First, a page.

I agree that it’s about politics, but I’m not sure it’s about fear of change. Instead, I think it’s about finding whatever statistics (in this case the “ancient” ones) best supports the foregone conclusion he’s arrived at which is, shockingly, in favor of the local player.

  13. halladaysbiceps - Sep 12, 2011 at 2:44 PM

    Jerry Green of the Detroit Times is my kind of guy. Preach on, brother!

    • paperlions - Sep 12, 2011 at 3:17 PM

      Dios los crea y ellos se juntan

      • halladaysbiceps - Sep 12, 2011 at 3:24 PM

        Speak American.

      • paperlions - Sep 12, 2011 at 3:39 PM

        Sorry, I don’t know any American languages, a little Guarani, which is South American…other than that, I just know European languages (English, Castellano), don’t know any American languages.

      • halladaysbiceps - Sep 12, 2011 at 3:45 PM

        paper,

        You are trying to be smartass to me, just you do to Chris F. You waste my time.

      • cur68 - Sep 12, 2011 at 3:46 PM

        Ya Ta Hay (pronounced “Yah-ah-Teh”). That’s all I got.

      • Jonny 5 - Sep 12, 2011 at 4:09 PM

        Cur, that’s not native American. That’s the language of “Nell”

        may tay chichapay

      • cur68 - Sep 12, 2011 at 4:17 PM

        Navajo for “Hello” J5, unless Tony Hillerman has mislead me all these years. Now, I could have gone with Cree (tânisi) but I can’t find a good enough translator to see if I’m right about the spelling or not.

    • ditto65 - Sep 12, 2011 at 7:59 PM

      Maybe if you weren’t such a big, annoying target, others would leave you be, Bicepts.

  14. trevorb06 - Sep 12, 2011 at 2:54 PM

    If Verlander can win an MVP does that mean Drew Butera should be eligible for the Cy Young?

    #sarcasm

  15. citifieldurinal - Sep 12, 2011 at 3:04 PM

    Actually, in a division that was pegged to be mediocre (and has been) you could take Verlander’s 6.4 WAR away and the Tigers would still lead by 4.5 games. If you take CC Sabathia’s 6.8 WAR away from the Yankees, they’re in 3rd place in a very competitive AL East.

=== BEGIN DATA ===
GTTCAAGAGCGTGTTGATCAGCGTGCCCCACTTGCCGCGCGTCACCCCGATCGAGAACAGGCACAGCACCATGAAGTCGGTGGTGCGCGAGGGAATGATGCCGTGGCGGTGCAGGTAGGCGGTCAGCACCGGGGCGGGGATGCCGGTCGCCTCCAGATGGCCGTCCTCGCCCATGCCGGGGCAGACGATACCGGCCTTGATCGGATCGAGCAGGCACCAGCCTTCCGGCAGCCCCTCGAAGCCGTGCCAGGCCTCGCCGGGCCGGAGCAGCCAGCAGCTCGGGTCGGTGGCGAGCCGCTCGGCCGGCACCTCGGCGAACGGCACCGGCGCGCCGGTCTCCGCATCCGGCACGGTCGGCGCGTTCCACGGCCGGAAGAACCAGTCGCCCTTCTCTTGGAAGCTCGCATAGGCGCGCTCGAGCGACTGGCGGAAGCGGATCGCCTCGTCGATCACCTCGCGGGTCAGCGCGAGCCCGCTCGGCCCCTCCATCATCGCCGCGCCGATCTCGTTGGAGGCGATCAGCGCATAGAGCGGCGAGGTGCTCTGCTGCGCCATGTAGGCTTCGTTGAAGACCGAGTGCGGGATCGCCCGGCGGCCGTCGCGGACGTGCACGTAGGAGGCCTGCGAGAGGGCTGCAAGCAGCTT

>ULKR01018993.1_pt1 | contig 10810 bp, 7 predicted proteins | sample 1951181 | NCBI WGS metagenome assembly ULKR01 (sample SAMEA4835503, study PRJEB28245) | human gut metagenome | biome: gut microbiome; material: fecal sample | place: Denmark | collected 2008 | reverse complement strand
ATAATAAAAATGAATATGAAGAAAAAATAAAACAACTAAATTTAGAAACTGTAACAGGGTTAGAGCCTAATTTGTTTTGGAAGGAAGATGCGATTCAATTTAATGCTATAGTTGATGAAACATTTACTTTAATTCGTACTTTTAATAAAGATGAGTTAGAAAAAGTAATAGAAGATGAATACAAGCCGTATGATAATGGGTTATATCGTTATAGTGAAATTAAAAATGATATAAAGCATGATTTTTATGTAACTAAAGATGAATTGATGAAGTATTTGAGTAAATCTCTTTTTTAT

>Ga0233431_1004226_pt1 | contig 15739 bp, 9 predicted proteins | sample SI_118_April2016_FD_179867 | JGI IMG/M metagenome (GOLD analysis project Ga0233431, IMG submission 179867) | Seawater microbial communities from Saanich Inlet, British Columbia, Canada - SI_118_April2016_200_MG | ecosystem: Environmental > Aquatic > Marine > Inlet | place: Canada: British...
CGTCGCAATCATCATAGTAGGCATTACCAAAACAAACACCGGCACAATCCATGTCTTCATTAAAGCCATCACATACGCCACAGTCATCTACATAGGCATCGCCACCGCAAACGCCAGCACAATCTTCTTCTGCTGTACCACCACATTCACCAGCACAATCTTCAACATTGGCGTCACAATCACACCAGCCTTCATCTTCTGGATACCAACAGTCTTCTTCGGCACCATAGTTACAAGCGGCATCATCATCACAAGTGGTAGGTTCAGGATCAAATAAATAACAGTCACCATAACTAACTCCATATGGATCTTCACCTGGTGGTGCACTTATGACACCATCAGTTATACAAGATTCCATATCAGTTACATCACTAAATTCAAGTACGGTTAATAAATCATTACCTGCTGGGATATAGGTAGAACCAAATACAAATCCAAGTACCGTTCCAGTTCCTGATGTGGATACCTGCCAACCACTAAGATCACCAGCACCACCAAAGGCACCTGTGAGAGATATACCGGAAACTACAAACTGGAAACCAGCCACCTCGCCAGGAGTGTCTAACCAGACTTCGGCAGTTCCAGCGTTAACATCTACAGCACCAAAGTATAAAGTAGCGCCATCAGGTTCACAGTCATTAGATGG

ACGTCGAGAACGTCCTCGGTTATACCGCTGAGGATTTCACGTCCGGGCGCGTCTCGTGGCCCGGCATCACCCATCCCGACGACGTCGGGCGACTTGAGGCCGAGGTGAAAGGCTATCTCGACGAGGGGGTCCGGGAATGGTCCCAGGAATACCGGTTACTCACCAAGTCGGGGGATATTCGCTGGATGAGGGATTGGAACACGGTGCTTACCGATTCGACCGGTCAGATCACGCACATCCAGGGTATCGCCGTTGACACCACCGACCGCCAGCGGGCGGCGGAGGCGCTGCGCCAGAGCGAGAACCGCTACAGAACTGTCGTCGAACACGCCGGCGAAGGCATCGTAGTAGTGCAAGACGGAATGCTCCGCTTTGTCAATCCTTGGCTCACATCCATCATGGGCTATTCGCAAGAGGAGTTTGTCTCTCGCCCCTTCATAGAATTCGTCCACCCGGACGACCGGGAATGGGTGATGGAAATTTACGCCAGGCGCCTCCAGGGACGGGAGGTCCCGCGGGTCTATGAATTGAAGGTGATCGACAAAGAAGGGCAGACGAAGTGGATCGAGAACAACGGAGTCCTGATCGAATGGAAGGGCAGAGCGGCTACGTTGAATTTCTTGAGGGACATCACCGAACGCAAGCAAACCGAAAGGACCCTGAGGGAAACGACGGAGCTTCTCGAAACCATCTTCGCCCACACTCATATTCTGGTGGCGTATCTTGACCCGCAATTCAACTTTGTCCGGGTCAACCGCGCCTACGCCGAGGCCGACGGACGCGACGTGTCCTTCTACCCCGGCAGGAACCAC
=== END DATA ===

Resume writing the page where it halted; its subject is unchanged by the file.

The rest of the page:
I just made myself shiver defending a Yankee, but it had to be done. Both Verlander and Sabathia have been awesome this year, but the value argument can be easily debunked in the context of their division races.

    • scatterbrian - Sep 12, 2011 at 3:41 PM

      I’m loving this narrative that Justin Verander single-handedly willing the Kitties to the AL Central title. Never mind the fact that the Tigers are fourth in the AL in scoring with a heart of Cabrera, Martinez, Avila and Peralta…

      • citifieldurinal - Sep 12, 2011 at 6:41 PM

        Hence, why I said if you took away Verlander’s WAR the Tigers would still be leading the division by 4.5 games.

  16. Detroit Michael - Sep 12, 2011 at 3:08 PM

    Best guess is that Jerry Green was born circa 1934, making him about 81 years old now: http://en.wikipedia.org/wiki/Jerry_Green_(writer)

    If you read his column (and I enjoy it still partly out of nostalgia because I grew up reading his columns), you don’t expect the most state-of-the-art opinions necessarily.

    Obviously, he doesn’t know what he’s talking about here. Most advanced baseball statistics such as WAR will show that Verlander is the AL’s best pitcher and at least among the top handful of MVP candidates. Sabermetrics won’t hurt Verlander’s chances.

  17. thefalcon123 - Sep 12, 2011 at 3:34 PM

    He, according to this guy, do you know who had the best pitching season since Steve Carlton in 1972?

    Bob Welch, 1990. He single handily won 27 games*

    *with a little help from Rickey Henderson, Jose Canseco, Mark McGwire, Harold Baines, and a bullpen with a comically low 2.16 ERA. Repeat…the entire bullpen had a 2.16 ERA.

    • clydeserra - Sep 12, 2011 at 3:46 PM

      was that the year LaRussa changed pitchers every third pitch?

      • Alex K - Sep 12, 2011 at 4:14 PM

        That’s every year.

  18. frank35sox - Sep 12, 2011 at 4:17 PM

    Craig, maybe this is just another case of being disconnected with public sentiment, but “gypped” is every bit as offensive as Rod Allen’s “midget.” If Mr. Green had used an anti-semitic slur implying Verlander is being swindled, there would be much more out roar. Not trying to start any problems, just acknowledging that there are many more people in the world than just Rod who need to be more mindful of what they say.

    • Kevin S. - Sep 12, 2011 at 4:37 PM

      I think so few people are aware of the etymology of the term “gypped.”. It would be blatantly obvious if he said Verlander was going to get Jewed out of the award. Not so much with gypped. I don’t think the slur was intentional.

    • Matt - Sep 12, 2011 at 4:43 PM

      Noone cares about gypsies.

    • clydeserra - Sep 12, 2011 at 6:30 PM

      isn’t that why Craig put it in quotes? TO point out that its a racist term?

  19. robertjamis - Sep 12, 2011 at 4:51 PM

    It’s clearly a case of sportswriters who are used to mailing in their opinions based on checking a few columns in a box score here and there being unwilling to take time out of their bloviating schedule to learn about something new they imagine they cannot understand rather immediately.

  20. A.J. - Sep 12, 2011 at 6:26 PM

    “All these narrow-minded nerds with these new ideas which I refuse to consider.”